Animals and Psychedelics
The Natural World and the Instinct to Alter Consciousness
Pub Date :
Edition(s) at Erowid :
2002(pb,1st Eng ed,fine)
Park Street Press
BACK COVER #From caffeine-dependant goats to nectar addicted ants, wildlife offers amazing examples of animals and insects seeking out and consuming the psychoactive substances in their own environments. Ethnobotonist Giorgio Samorini explores this little-known phenomenon and suggests that, far from being confined to humans, the desire to experience altered states of consciousness is a natural drive shared by all living beings and that animals engage in these behaviors deliberately. Rejecting the Western cultural assumption that drug use is unnatural, Samorini opens our eyes to the possibility that beings who consume psychedelics--whether humans or animals--contribute to the evolution of their species by creating entirely new patterns of behavior that eventually will be adopted by other members of that species. The author's fascinating accounts of mushroom-loving reindeer, intoxicated birds,, and drunken elephants ensure that readers will never view the animal world in quite the same way again.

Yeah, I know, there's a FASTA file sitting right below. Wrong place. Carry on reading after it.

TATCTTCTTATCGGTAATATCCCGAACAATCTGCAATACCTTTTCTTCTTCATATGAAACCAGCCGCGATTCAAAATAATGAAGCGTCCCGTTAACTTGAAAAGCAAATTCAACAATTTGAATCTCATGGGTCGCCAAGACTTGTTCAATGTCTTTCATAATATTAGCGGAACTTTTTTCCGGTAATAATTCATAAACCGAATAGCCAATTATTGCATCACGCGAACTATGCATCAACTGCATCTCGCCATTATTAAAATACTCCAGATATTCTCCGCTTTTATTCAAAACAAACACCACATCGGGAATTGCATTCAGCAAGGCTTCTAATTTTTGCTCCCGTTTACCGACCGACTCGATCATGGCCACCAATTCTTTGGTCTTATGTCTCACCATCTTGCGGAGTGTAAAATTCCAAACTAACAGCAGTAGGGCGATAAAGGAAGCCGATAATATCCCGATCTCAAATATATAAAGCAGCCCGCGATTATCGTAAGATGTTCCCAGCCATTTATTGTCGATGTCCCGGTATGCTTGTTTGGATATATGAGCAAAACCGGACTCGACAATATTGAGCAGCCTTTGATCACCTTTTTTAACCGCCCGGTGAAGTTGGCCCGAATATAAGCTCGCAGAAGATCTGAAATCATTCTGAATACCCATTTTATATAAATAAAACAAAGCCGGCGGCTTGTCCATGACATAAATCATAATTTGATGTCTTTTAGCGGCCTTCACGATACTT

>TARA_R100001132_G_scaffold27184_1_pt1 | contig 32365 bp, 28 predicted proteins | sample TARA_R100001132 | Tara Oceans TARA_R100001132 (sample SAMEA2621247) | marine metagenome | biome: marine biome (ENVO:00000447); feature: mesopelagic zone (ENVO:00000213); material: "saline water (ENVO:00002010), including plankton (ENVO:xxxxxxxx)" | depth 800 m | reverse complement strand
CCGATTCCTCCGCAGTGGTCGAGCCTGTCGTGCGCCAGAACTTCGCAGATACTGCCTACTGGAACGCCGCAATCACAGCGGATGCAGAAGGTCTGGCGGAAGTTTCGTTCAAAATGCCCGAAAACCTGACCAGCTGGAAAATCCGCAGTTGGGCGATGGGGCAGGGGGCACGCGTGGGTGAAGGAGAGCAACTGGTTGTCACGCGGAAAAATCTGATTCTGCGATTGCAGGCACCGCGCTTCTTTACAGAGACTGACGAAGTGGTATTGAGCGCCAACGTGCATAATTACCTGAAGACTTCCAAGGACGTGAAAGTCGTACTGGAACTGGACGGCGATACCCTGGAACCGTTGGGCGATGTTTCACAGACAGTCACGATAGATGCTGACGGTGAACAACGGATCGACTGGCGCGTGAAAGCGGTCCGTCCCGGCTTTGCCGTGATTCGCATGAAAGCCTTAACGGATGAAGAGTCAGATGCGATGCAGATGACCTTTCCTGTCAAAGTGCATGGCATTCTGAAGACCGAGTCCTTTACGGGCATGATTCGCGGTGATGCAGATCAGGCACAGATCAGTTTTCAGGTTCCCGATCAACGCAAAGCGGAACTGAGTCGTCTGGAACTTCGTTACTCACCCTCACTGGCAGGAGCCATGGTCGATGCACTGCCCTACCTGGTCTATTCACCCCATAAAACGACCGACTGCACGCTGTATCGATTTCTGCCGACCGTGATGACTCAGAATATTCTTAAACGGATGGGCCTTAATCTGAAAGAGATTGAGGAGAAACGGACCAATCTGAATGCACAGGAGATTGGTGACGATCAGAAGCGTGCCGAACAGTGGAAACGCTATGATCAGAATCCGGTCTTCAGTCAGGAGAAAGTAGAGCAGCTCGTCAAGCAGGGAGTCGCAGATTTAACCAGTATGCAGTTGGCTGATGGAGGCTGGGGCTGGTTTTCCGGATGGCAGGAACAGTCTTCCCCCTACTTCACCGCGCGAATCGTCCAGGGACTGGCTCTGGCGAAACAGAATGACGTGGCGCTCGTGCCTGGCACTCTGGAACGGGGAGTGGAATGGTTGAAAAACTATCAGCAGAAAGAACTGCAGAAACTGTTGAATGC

BLURBS #"Samorini's observations support his controversial hypothesis that human drug-taking derives from a universal, biologically based drive to alter consciousness. This perspective on drug-taking behavior can only enlarge our own views about the phenomenon which, in many humans, has become so contentious."
-- Rick Strassman, M.D., author of DMT: The Spirit Molecule and Clinical Associate Professor of Psychiatry, Univ. of New Mexico School of Medicine
"Samorini offers evidence for not only the theory of a biological basis of the pursuit of altered states, but also the possibility that this activity may expand the behavioral repertoir, thus altering evolution. Provocative reading."
-- Julie Holland, M.D., Editor of Ecstasy: The Complete Guide and Assistant Professor of Clinical Psychiatry, Bellevue Psychiatric Emergency Dept.